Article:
Ottoman sultan (1389-1402).
Bayezid I came to the throne on the death of his father, Murad I, who was killed at the battle of Kosovo Polje (23 June 1389) fighting against the Serbian leader Lazar. His reign was one of great territorial expansion. The Byzantines were reduced to a position of dependency, Emperor Manuel II Palaiologos being forced to accompany Bayezid on campaign, while the Ottoman state continued to be a center of commerce, particularly with Genoa and Venice, with whom there was constant diplomatic contact. Bayezid campaigned effectively against his various Turkish rivals in Anatolia, annexing the states of Aydin and Mentefle on the western coast, defeating the Isfendiyaroglari in the north and successfully defeating his major rival, the state of Karaman, based round Konya (Ikonion). Further east, Bayezid defeated Burhān al-Dīn, the ruler of Sivas (Sebasteia), and took Malatya (Melitene) from the Mamlûks, the rulers of Egypt and Syria. For the Byzantines, whose capital Constantinople was now under Ottoman threat, and for the European powers, in particular King Sigismund of Hungary, Bayezid represented a major danger. A crusader force, composed of troops from Hungary, England, Germany, and France, was assembled but was crushingly defeated in 1396 at the battle of Nikopolis on the Danube, west of Ruse (in mod. Bulgaria).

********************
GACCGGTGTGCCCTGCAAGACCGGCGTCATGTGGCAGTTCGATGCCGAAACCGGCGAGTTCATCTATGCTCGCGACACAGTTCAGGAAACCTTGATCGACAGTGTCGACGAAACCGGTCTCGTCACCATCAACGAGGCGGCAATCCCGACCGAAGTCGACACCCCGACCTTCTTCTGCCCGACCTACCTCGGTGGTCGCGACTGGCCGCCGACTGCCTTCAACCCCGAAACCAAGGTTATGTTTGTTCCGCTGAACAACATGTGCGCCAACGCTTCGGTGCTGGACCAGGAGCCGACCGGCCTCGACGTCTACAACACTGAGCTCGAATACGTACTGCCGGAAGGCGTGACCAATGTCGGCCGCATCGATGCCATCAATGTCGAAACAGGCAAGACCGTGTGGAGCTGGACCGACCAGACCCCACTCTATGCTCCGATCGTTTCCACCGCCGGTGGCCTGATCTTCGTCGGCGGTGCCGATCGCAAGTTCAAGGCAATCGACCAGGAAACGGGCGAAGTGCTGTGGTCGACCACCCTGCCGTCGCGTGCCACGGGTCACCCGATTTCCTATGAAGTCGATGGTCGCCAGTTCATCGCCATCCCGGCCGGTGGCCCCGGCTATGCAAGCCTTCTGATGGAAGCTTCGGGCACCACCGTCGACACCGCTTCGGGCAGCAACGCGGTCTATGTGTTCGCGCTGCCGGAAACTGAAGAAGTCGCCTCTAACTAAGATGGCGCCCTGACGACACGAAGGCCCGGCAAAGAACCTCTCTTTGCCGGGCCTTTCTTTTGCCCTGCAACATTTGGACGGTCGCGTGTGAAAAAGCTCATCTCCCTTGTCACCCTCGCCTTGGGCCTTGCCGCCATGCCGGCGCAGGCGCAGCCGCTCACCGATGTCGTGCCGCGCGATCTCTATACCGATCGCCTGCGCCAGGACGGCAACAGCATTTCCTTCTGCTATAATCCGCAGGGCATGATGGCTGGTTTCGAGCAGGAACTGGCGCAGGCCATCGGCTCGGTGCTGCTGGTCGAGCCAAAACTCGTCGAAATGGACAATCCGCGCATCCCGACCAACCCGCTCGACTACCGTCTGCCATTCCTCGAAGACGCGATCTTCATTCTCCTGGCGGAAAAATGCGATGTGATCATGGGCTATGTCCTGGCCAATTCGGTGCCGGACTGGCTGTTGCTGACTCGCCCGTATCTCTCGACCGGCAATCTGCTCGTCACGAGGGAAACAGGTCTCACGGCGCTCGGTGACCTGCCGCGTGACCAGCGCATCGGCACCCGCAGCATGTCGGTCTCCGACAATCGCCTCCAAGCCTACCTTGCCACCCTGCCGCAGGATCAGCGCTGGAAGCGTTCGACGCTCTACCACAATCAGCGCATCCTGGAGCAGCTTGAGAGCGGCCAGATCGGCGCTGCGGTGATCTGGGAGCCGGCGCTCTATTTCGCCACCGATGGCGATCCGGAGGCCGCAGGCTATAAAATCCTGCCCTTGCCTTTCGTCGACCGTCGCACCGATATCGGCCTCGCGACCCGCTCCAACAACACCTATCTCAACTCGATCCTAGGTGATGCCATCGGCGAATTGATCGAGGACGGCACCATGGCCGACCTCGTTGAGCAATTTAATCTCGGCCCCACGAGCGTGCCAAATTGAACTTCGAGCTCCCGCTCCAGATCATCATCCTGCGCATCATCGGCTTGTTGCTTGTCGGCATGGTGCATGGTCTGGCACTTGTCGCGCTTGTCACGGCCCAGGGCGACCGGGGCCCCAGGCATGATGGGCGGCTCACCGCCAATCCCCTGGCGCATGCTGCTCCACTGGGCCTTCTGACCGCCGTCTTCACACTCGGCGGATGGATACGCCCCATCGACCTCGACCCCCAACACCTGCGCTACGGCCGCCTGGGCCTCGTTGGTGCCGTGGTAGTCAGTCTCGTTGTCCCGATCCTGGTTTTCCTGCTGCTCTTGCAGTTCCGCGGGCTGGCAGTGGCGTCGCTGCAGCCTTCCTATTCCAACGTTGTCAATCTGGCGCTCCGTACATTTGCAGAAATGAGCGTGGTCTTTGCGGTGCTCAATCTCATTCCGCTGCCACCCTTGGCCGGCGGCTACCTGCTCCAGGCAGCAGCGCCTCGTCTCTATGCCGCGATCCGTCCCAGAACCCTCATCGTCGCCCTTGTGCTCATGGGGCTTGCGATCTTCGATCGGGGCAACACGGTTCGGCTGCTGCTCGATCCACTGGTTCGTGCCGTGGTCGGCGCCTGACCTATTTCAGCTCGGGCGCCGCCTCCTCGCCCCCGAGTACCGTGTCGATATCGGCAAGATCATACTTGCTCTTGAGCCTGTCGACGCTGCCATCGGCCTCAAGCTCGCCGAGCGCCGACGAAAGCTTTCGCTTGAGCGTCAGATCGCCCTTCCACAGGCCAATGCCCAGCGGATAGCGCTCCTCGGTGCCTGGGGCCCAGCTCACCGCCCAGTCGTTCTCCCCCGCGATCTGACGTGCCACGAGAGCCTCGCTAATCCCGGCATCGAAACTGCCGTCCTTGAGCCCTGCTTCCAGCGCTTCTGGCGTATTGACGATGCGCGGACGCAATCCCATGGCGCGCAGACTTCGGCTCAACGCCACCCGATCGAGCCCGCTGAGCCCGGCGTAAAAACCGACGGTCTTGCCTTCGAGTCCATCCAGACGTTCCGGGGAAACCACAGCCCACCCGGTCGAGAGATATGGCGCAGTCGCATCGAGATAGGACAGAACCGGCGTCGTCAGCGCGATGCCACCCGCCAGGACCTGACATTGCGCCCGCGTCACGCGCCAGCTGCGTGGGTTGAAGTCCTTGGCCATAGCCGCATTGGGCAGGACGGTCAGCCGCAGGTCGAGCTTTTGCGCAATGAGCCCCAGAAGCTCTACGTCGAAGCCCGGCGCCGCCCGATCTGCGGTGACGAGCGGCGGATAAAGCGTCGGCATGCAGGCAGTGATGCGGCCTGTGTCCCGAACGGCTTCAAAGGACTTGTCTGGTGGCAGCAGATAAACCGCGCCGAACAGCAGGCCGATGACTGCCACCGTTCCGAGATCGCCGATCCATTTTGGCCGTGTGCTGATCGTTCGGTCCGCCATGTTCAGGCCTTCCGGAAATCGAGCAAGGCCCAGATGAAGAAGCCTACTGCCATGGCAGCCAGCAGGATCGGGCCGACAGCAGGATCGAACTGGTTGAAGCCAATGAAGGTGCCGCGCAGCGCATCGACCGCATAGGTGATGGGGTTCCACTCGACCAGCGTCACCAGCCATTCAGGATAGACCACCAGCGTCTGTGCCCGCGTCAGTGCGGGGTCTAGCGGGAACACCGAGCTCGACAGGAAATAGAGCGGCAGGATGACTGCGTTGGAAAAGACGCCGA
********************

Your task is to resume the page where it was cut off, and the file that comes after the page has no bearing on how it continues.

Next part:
By the end of Bayezid’s reign, the Ottomans had taken Bulgaria, controlled Wallachia, advanced into Hungary, and moved into Albania, Epiros, and southern Greece. Their advance was greatly helped by the divisions between the Frankish and Greek lords in the Peloponnese. In the east, Ottoman control stretched over most of what is modern Turkey. Bayezid’s whirlwind conquests were not to last, for in 1402 he was defeated at the battle of Ankara by Timur, the founder of the Timurid dynasty in eastern Persia and central Asia, invading from the east. Bayezid was captured (dying later in captivity), and the Ottoman state was plunged into a period of civil war.